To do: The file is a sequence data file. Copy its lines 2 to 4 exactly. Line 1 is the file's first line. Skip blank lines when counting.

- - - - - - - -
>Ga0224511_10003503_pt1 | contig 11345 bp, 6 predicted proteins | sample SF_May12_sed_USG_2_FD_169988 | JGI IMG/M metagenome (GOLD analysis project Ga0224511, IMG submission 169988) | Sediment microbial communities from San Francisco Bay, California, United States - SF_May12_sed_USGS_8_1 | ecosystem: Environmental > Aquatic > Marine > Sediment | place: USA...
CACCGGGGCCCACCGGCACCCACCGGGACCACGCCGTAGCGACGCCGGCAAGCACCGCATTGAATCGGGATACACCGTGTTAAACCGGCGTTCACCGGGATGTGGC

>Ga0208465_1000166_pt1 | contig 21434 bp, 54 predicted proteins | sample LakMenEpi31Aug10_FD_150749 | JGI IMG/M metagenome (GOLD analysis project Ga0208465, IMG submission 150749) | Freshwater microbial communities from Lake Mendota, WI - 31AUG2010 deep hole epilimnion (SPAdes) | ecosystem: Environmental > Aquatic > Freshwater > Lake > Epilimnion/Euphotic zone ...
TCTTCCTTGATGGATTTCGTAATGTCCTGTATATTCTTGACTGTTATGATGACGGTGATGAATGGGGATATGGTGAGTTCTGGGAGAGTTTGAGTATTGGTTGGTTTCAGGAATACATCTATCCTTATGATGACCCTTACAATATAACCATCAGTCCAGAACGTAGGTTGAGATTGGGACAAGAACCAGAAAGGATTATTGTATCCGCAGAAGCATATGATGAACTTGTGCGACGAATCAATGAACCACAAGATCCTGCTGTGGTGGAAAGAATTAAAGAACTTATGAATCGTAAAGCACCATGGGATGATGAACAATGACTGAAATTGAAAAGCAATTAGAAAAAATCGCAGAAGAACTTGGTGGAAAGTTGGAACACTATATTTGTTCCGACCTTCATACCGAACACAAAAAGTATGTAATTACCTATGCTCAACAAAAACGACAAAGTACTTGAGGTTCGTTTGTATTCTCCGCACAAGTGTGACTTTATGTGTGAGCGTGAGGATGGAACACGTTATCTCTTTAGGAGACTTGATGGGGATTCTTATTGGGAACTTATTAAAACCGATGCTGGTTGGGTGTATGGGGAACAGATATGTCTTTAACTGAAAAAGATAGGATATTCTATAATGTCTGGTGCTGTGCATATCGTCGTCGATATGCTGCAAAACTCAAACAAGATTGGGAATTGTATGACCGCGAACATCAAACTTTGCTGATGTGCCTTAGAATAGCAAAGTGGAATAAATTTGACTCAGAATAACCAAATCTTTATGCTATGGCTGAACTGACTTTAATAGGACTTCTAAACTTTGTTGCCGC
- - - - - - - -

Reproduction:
CACCGGGGCCCACCGGCACCCACCGGGACCACGCCGTAGCGACGCCGGCAAGCACCGCATTGAATCGGGATACACCGTGTTAAACCGGCGTTCACCGGGATGTGGC

>Ga0208465_1000166_pt1 | contig 21434 bp, 54 predicted proteins | sample LakMenEpi31Aug10_FD_150749 | JGI IMG/M metagenome (GOLD analysis project Ga0208465, IMG submission 150749) | Freshwater microbial communities from Lake Mendota, WI - 31AUG2010 deep hole epilimnion (SPAdes) | ecosystem: Environmental > Aquatic > Freshwater > Lake > Epilimnion/Euphotic zone ...
TCTTCCTTGATGGATTTCGTAATGTCCTGTATATTCTTGACTGTTATGATGACGGTGATGAATGGGGATATGGTGAGTTCTGGGAGAGTTTGAGTATTGGTTGGTTTCAGGAATACATCTATCCTTATGATGACCCTTACAATATAACCATCAGTCCAGAACGTAGGTTGAGATTGGGACAAGAACCAGAAAGGATTATTGTATCCGCAGAAGCATATGATGAACTTGTGCGACGAATCAATGAACCACAAGATCCTGCTGTGGTGGAAAGAATTAAAGAACTTATGAATCGTAAAGCACCATGGGATGATGAACAATGACTGAAATTGAAAAGCAATTAGAAAAAATCGCAGAAGAACTTGGTGGAAAGTTGGAACACTATATTTGTTCCGACCTTCATACCGAACACAAAAAGTATGTAATTACCTATGCTCAACAAAAACGACAAAGTACTTGAGGTTCGTTTGTATTCTCCGCACAAGTGTGACTTTATGTGTGAGCGTGAGGATGGAACACGTTATCTCTTTAGGAGACTTGATGGGGATTCTTATTGGGAACTTATTAAAACCGATGCTGGTTGGGTGTATGGGGAACAGATATGTCTTTAACTGAAAAAGATAGGATATTCTATAATGTCTGGTGCTGTGCATATCGTCGTCGATATGCTGCAAAACTCAAACAAGATTGGGAATTGTATGACCGCGAACATCAAACTTTGCTGATGTGCCTTAGAATAGCAAAGTGGAATAAATTTGACTCAGAATAACCAAATCTTTATGCTATGGCTGAACTGACTTTAATAGGACTTCTAAACTTTGTTGCCGC